Top-ranked four-field program. The biological anthropology program is part of a wider graduate training consortium in evolutionary primatology (NYCEP) that includes CUNY, Columbia University, Wildlife Conservation International, and the American Museum of Natural History. The consortium allows students to take courses, seminars, and internships at any of these institutions given by more than 50 physical anthropologists and primatologists participating in the program. There is a Master's Program in Physical Anthropology with a focus on human skeletal biology. This program prepares graduates to apply the study of physical anthropology to a variety of academic and professional contexts, including those in forensic sciences. The department works closely with such NYU programs as Africana Studies; American Studies; Asian/Pacific/America
Internship opportunities in genetics, osteology and odontology, and field recovery training are an integral part of the program.
The department admits approximately 10 PhD students per year with five years of support including full tuition and stipend with an average of 50 students funded in any year. Teaching assistant positions are available for all PhD students. The Goodman Fellowship for Archaeology, the Bert Salwen Fellowship in Archaeological Studies, and the Annette B. Weiner Graduate Fellowship in Cultural Anthropology are awarded annually. Summer support for language study and/or exploratory research is available on a competitive basis from various university and academic centers. Dissertation write-up support for advanced students is also available.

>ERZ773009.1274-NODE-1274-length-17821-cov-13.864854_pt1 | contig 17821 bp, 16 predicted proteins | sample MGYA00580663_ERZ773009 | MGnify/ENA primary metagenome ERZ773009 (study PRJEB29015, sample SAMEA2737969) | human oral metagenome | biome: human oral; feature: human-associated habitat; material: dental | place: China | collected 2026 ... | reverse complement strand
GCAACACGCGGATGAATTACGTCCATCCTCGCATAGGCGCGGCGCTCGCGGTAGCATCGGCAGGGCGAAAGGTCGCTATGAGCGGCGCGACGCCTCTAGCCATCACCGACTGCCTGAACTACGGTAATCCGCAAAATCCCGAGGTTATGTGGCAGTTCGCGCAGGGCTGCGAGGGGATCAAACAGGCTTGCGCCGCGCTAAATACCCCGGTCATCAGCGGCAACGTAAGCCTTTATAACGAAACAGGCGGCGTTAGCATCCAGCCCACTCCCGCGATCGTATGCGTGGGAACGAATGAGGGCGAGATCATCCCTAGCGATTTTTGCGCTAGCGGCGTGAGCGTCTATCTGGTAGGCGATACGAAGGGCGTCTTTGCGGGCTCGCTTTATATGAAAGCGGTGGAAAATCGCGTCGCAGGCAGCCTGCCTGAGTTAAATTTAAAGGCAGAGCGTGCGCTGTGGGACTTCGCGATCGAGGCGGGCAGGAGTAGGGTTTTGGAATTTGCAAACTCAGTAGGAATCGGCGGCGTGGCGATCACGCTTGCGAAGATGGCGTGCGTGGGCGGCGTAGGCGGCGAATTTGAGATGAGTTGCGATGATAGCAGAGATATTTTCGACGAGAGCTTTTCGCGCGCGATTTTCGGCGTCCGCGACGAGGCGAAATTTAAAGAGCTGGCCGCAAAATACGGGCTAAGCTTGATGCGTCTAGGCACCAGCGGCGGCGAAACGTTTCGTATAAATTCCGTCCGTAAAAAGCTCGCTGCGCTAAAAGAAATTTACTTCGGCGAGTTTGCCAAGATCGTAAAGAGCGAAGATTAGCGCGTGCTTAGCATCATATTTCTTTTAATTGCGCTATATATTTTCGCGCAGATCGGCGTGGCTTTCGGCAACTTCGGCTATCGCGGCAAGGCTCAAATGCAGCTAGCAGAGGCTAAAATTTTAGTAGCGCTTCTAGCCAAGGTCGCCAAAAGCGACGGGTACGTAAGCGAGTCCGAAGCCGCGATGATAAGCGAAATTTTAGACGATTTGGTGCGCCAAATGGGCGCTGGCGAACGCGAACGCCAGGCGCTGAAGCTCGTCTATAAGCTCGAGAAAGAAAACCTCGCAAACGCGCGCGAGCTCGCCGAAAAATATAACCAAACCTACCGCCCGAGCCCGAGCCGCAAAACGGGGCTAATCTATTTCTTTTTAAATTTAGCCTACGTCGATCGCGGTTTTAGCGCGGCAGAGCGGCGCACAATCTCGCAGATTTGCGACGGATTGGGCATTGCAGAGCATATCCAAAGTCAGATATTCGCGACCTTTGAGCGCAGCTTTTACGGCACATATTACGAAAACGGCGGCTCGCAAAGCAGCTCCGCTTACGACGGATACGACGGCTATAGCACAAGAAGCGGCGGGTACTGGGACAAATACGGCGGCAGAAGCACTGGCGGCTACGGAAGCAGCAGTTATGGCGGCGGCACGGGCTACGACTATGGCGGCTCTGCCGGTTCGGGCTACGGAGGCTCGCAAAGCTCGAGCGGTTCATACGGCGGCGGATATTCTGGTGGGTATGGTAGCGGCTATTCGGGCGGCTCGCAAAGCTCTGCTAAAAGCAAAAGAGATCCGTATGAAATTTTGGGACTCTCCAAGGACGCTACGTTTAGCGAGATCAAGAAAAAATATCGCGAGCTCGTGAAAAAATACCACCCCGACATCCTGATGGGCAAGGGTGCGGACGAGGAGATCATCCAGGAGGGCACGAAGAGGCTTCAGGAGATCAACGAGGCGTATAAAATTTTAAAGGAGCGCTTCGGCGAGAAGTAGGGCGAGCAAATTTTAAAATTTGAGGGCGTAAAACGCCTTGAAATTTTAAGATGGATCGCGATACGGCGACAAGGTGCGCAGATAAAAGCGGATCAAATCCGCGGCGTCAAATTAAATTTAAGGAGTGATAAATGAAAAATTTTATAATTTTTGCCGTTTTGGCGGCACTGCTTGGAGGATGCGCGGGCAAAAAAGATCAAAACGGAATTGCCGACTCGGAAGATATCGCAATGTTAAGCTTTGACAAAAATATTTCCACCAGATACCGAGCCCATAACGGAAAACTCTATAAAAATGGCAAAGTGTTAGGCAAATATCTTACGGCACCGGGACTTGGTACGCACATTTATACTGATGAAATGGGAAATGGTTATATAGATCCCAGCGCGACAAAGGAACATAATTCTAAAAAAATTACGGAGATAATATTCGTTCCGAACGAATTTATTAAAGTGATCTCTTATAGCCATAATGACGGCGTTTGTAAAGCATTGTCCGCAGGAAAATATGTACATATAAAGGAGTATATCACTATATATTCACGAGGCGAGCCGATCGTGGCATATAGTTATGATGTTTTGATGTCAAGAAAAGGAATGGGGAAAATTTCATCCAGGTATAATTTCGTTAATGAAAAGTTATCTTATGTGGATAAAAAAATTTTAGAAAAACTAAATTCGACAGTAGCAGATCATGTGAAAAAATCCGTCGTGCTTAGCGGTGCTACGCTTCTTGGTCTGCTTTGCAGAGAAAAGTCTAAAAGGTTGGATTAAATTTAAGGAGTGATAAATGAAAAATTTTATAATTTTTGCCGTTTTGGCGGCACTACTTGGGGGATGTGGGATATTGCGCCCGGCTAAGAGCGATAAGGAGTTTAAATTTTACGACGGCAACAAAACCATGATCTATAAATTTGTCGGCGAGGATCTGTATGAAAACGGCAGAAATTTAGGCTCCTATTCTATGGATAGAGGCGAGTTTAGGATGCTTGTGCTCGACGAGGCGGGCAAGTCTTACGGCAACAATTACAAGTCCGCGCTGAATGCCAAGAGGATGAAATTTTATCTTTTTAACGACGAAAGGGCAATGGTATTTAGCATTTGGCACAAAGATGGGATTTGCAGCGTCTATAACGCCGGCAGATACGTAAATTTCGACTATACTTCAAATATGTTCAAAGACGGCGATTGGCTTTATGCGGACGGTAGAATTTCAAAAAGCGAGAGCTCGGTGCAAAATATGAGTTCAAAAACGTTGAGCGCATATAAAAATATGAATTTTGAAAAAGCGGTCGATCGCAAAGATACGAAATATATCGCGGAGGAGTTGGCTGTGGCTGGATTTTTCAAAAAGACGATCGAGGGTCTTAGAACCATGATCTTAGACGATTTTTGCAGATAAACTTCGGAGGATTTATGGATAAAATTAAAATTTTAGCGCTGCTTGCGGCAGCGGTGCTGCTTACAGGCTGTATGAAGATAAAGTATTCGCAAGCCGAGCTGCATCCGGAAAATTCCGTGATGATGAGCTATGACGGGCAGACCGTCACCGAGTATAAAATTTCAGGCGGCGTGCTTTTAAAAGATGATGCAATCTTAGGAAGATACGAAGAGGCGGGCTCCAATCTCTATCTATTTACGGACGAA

The department houses an extensive film and video collection, as well as digital photographic, audio, and video-editing facilities. The Biological Anthropology program supports state-of-the art molecular, primatological, paleontological, and morphometric laboratories and field sites. The teaching and research labs for Archaeology include excellent facilities for image analysis, seasonality studies, and microscopic analysis, as well as an extensive zooarchaeological reference collection. The New York City location makes it possible to maintain active ties with many collections, museums, and research institutions.
Anthropology Now: www.anthronow.com (Also check: anthropology.as.nyu.edu)